Josh Kurtz at Center Maryland has a wide-ranging column today, covering lobbying ((did you know 15 lobbyists made over $500,000 each during the 2015 legislative session?), Bruce Bereano’s outsized influence over the Tawes Crab Feast, a legendary Maryland political event being held tomorrow in Crisfield (the air conditioned Bereano tent is so lovely), and the database of expense reimbursements put together by Chase Cook of the Capital Gazette (among other things, legislators from Anne Arundel County took the maximum reimbursement for hotels despite living close by).
Eye opening and sobering, Kurtz’s amble through the piles of money changing hands in Annapolis is a catalog of reminders that, in Maryland, arguably more than in most places, he or she who had the gold makes the rules and the laws. A sampling:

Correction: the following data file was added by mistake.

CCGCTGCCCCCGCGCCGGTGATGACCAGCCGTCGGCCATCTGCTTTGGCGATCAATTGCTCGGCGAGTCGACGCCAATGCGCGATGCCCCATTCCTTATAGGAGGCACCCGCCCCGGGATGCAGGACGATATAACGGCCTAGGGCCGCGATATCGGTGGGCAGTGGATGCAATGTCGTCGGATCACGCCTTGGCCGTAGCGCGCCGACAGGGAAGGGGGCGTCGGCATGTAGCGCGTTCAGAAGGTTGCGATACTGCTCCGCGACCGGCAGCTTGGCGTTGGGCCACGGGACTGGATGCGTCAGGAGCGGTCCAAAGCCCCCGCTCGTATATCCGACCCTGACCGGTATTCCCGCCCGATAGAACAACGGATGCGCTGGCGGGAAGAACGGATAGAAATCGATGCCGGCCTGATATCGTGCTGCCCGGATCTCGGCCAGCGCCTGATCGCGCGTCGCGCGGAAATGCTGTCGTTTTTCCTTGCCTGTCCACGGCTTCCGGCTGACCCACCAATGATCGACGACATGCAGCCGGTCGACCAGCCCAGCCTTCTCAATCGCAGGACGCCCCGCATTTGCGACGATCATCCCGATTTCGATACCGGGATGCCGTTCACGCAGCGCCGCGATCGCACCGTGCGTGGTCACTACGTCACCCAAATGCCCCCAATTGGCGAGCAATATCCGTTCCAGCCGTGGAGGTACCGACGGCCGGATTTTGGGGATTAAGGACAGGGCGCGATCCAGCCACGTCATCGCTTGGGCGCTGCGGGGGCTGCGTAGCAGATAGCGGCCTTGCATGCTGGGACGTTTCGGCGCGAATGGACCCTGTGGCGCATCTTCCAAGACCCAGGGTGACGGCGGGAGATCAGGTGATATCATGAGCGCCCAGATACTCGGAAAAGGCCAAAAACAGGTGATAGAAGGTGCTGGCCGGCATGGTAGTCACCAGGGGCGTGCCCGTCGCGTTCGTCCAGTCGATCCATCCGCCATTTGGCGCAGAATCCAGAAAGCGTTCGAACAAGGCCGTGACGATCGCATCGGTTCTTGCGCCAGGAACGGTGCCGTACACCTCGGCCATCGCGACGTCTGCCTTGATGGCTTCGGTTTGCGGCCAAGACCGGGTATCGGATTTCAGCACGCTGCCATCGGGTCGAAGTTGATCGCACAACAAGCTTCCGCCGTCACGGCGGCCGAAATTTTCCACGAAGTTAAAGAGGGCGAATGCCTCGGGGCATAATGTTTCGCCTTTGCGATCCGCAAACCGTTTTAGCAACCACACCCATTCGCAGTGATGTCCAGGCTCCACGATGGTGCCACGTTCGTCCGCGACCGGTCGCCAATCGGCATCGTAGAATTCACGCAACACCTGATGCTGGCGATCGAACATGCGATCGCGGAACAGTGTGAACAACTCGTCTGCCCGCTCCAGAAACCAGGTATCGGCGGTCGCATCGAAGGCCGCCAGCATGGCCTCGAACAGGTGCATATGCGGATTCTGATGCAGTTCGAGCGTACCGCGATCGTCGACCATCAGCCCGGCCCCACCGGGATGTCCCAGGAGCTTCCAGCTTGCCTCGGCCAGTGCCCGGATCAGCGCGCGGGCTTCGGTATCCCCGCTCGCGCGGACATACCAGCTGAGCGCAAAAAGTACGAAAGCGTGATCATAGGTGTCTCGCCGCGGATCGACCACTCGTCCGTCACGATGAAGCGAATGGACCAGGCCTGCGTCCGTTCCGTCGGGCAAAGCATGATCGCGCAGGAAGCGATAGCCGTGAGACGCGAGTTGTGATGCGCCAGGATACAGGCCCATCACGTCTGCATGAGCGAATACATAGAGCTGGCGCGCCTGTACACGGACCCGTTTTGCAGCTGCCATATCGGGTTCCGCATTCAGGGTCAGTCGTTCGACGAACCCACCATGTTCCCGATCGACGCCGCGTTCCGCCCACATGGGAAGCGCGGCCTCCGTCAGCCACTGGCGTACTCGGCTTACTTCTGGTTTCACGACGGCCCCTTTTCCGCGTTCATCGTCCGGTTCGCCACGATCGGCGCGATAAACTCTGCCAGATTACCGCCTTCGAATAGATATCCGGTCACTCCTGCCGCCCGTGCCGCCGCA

In all, 109 lobbyists have earned $50,000 or more since Nov. 1. Perhaps Annapolis isn’t such a sleepy town after all.
If nothing else, the Maryland lobbying class – along with the political class – has become more professionalized than it once was, and is feasting on the financial opportunities. Now, more than ever, you’ve got to follow the money to figure out what’s going on in Maryland politics – at a time when media coverage of the State House is more limited than it’s ever been.
Twenty-nine entities spent $150,000 or more on lobbying in the six-month period, and 179 spent at least $50,000. As is often the case, the health care and energy sectors were the big spenders.
I’ve talked about these issues before, and will continue to do so. Full disclosure: as part of my background research I’m going to Tawes tomorrow, but I promise not to go into the Bereano tent - unless it gets really, really hot. Ethics is one thing, but air conditioning is a basic necessity of modern life.